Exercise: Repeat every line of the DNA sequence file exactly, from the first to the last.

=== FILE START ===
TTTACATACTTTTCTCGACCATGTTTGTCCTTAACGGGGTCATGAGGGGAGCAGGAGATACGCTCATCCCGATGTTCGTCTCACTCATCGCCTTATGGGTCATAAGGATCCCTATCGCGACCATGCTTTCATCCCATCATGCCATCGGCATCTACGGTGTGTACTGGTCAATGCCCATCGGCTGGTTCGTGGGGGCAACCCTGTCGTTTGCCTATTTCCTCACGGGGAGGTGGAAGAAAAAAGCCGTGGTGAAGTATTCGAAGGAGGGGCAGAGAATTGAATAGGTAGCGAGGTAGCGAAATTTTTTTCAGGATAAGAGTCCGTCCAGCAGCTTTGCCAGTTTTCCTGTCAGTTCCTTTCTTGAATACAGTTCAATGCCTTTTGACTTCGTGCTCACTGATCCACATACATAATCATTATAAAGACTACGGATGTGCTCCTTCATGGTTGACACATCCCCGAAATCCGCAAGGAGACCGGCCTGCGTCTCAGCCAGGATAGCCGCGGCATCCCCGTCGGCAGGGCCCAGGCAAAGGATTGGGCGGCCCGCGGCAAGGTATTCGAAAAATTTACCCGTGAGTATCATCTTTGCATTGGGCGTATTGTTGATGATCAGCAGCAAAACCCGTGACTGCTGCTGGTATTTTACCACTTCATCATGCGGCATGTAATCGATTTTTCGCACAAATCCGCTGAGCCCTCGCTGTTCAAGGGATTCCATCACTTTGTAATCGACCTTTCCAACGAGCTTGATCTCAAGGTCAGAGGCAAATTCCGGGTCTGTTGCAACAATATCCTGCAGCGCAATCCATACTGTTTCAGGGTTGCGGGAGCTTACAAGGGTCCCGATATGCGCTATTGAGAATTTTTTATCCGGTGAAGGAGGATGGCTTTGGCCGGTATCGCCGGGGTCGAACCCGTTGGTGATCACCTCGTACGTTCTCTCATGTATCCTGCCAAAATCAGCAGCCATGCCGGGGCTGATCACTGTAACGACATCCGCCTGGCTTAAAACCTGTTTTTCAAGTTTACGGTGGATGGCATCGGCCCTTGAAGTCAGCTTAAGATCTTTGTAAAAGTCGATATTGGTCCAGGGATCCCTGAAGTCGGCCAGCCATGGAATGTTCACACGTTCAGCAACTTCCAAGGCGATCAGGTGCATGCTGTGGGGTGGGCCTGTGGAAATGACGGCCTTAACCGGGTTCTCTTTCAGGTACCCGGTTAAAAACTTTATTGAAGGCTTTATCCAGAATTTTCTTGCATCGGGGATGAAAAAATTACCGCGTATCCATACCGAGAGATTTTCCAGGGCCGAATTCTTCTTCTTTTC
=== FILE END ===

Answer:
TTTACATACTTTTCTCGACCATGTTTGTCCTTAACGGGGTCATGAGGGGAGCAGGAGATACGCTCATCCCGATGTTCGTCTCACTCATCGCCTTATGGGTCATAAGGATCCCTATCGCGACCATGCTTTCATCCCATCATGCCATCGGCATCTACGGTGTGTACTGGTCAATGCCCATCGGCTGGTTCGTGGGGGCAACCCTGTCGTTTGCCTATTTCCTCACGGGGAGGTGGAAGAAAAAAGCCGTGGTGAAGTATTCGAAGGAGGGGCAGAGAATTGAATAGGTAGCGAGGTAGCGAAATTTTTTTCAGGATAAGAGTCCGTCCAGCAGCTTTGCCAGTTTTCCTGTCAGTTCCTTTCTTGAATACAGTTCAATGCCTTTTGACTTCGTGCTCACTGATCCACATACATAATCATTATAAAGACTACGGATGTGCTCCTTCATGGTTGACACATCCCCGAAATCCGCAAGGAGACCGGCCTGCGTCTCAGCCAGGATAGCCGCGGCATCCCCGTCGGCAGGGCCCAGGCAAAGGATTGGGCGGCCCGCGGCAAGGTATTCGAAAAATTTACCCGTGAGTATCATCTTTGCATTGGGCGTATTGTTGATGATCAGCAGCAAAACCCGTGACTGCTGCTGGTATTTTACCACTTCATCATGCGGCATGTAATCGATTTTTCGCACAAATCCGCTGAGCCCTCGCTGTTCAAGGGATTCCATCACTTTGTAATCGACCTTTCCAACGAGCTTGATCTCAAGGTCAGAGGCAAATTCCGGGTCTGTTGCAACAATATCCTGCAGCGCAATCCATACTGTTTCAGGGTTGCGGGAGCTTACAAGGGTCCCGATATGCGCTATTGAGAATTTTTTATCCGGTGAAGGAGGATGGCTTTGGCCGGTATCGCCGGGGTCGAACCCGTTGGTGATCACCTCGTACGTTCTCTCATGTATCCTGCCAAAATCAGCAGCCATGCCGGGGCTGATCACTGTAACGACATCCGCCTGGCTTAAAACCTGTTTTTCAAGTTTACGGTGGATGGCATCGGCCCTTGAAGTCAGCTTAAGATCTTTGTAAAAGTCGATATTGGTCCAGGGATCCCTGAAGTCGGCCAGCCATGGAATGTTCACACGTTCAGCAACTTCCAAGGCGATCAGGTGCATGCTGTGGGGTGGGCCTGTGGAAATGACGGCCTTAACCGGGTTCTCTTTCAGGTACCCGGTTAAAAACTTTATTGAAGGCTTTATCCAGAATTTTCTTGCATCGGGGATGAAAAAATTACCGCGTATCCATACCGAGAGATTTTCCAGGGCCGAATTCTTCTTCTTTTC